We also have a plan in place for the upcoming school year to provide our interactive “What About Me?” and Power Up the H.E.A.T classes virtually. I believe one positive long-term outcome from this pandemic for our organization is a new and efficient method of providing services in a virtual platform moving forward, which ultimately opens new doors and expands our footprint in the community.
What do you think is the biggest positive outcome of the pandemic for women?
I believe it has been a huge wake-up call for all of us. As a voluntary health organization, we made the call to close before the statewide closure in March. We then took a step back, slow down and re-evaluate. Which in turn forced us to change patterns and behaviors both professionally and personally. Change is always intimidating. However with change comes growth. Personally, I realized what a fast pace at which I was operating. I felt like the Energizer Bunny! This time working remotely has allowed me to slow down and enjoy hobbies and family. For those of us who are more resilient, this pandemic as helped us refocus our energies. To become more mindful and embrace change because with the pandemic life is changing daily. From what I have heard from others in my circle, they are having similar experiences.
As a native Houstonian, what is your favorite part about living in our beautiful city?
I love the diversity of our city, not just the many ethnicities who call Houston home, but the diversity in our culture, theater and museum districts, and cuisine offerings as well as the relatively mild climate if you don’t count our Houston summers!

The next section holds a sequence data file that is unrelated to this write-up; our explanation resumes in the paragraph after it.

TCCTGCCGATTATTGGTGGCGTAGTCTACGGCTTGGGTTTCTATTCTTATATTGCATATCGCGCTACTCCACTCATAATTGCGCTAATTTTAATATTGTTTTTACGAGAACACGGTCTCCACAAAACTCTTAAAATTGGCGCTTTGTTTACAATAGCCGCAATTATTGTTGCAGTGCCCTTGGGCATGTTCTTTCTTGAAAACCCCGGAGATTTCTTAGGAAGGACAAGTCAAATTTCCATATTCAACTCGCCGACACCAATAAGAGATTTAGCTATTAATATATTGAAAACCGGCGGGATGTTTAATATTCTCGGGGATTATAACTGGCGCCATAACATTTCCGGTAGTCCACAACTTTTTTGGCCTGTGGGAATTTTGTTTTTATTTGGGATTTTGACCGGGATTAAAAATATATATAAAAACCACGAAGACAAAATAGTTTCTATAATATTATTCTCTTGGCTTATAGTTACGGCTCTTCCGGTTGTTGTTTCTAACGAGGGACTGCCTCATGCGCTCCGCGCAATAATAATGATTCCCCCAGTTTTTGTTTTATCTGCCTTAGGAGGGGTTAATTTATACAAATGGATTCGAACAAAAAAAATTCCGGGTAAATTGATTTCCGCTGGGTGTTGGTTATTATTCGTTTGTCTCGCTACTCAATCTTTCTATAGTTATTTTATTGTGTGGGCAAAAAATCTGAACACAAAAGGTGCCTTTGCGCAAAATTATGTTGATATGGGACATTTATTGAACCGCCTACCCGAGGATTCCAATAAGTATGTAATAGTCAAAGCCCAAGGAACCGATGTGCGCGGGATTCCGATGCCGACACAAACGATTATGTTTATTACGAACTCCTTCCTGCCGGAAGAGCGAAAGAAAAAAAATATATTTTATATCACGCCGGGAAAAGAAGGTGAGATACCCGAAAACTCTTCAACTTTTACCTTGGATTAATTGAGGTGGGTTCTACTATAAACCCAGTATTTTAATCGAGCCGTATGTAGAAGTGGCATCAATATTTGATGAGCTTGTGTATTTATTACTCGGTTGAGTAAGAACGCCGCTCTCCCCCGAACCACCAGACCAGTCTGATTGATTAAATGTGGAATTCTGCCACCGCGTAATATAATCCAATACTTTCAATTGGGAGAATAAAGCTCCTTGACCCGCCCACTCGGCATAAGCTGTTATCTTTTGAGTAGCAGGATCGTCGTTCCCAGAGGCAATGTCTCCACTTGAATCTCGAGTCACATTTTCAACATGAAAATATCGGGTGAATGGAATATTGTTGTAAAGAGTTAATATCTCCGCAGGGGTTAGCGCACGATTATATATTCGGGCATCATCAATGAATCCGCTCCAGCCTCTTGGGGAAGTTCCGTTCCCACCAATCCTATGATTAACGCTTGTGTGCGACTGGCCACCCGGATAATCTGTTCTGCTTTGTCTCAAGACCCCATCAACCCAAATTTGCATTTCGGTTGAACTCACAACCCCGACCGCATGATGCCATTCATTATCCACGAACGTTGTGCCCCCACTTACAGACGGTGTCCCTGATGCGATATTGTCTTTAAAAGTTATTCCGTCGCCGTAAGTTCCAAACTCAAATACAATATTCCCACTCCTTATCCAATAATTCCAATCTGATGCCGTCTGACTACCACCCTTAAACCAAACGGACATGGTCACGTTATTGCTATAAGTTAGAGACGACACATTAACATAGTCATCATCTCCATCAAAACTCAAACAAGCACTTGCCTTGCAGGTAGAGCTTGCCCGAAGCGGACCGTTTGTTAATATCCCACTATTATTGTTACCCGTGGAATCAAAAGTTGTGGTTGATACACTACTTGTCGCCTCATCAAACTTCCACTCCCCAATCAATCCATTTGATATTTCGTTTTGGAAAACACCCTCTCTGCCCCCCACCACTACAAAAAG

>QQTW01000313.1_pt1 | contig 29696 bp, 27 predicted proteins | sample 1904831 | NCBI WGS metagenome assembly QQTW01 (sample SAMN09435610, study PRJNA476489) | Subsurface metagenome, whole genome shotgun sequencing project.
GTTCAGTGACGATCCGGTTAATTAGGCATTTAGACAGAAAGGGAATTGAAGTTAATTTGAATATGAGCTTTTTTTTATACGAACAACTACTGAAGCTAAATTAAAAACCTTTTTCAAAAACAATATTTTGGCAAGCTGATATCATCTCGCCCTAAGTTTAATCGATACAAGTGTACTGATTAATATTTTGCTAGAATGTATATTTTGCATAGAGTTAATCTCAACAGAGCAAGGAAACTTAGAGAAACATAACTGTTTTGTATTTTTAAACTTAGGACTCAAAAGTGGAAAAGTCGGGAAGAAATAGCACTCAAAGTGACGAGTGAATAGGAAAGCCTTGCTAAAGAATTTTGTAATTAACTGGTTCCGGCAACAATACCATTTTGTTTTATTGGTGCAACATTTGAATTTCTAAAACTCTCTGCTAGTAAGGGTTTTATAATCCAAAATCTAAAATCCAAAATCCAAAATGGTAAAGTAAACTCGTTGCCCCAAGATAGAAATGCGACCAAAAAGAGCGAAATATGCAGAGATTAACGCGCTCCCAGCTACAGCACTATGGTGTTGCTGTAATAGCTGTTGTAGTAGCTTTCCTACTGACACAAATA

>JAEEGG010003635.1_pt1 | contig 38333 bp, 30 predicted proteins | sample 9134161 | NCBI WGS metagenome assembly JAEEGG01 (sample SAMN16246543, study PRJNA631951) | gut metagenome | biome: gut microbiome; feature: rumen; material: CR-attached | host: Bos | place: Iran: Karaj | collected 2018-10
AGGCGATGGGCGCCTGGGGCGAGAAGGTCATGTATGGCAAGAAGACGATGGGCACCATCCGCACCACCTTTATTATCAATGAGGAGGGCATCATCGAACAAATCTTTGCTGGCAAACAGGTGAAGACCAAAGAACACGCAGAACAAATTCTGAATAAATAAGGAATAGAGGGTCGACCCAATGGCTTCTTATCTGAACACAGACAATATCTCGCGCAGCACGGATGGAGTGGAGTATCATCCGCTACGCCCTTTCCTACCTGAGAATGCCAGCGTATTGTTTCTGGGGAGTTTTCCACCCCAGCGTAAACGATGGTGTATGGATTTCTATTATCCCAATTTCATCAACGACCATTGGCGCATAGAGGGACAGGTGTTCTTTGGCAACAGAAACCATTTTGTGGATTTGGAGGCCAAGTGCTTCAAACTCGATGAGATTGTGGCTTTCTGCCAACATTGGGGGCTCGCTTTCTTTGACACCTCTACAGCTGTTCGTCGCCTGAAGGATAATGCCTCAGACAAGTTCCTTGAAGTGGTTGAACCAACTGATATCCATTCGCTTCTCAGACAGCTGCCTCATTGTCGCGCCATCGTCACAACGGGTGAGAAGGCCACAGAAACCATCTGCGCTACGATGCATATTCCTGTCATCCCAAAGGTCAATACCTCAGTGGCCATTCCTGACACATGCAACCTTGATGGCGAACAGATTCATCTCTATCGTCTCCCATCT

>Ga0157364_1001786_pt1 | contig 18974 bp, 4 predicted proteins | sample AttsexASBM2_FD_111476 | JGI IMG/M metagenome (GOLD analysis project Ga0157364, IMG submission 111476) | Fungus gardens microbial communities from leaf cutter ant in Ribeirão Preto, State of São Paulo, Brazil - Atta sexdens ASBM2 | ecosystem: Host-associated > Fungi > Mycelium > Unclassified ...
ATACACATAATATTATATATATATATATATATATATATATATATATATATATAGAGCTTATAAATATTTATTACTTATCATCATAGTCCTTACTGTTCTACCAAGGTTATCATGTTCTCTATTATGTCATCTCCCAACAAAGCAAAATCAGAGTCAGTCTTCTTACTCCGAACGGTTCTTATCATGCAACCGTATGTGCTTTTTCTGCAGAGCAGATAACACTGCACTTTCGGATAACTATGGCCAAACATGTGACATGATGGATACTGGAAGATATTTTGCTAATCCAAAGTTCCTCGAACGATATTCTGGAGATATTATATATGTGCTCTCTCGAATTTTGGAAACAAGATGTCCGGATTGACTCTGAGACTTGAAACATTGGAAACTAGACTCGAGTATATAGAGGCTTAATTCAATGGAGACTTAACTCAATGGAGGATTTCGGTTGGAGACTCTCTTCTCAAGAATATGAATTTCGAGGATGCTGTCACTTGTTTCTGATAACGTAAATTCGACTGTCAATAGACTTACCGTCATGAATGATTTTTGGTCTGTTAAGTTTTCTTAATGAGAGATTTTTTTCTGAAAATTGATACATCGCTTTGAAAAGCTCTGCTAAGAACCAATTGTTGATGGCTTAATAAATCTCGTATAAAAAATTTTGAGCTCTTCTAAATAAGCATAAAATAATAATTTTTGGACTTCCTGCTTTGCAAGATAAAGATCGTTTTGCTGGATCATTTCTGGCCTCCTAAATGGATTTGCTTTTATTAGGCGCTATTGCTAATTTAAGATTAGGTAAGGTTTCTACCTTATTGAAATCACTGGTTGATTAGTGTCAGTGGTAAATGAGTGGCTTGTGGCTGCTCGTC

Why do you think Houston is a great place to raise a family?
While we are the 4th largest city in the nation, I feel Houston offers affordable housing. Plenty of family-focused activities. And for the most part, and an exceptional public education system.
What do you think is the biggest misconception about Houston?
The sheer size of the Houston Metro area. When you add up the many suburbs that are considered a part of Houston, you are looking at 10,062 square miles! Most visitors do not fully comprehend how spread out city/community is.
As a busy executive, juggling the demands of life and career, what are some of the ways you relieve stress?
I practice one of the things we at The Women’s Fund advocate with participants, SELF CARE. My personal methods are regular massages, reading every day, finding new recipes, playing golf, swimming. Or if the mood strikes, not doing anything at all! In fact, every Saturday morning you will find me in bed with a book, my Cocker Spaniel Cooper and coffee until noon. But most importantly with NO GUILT.
What is one thing that you cannot live without?
My husband, Dusty, but dessert is a close second!
A native Houstonian, Linda Rhodes has been married for 20 years and enjoys playing golf, reading, painting and traveling. At home, her time is spent with her husband, grandchildren and their Cocker Spaniel named Cooper.
For more information on the Women’s Fund http://www.thewomensfund.org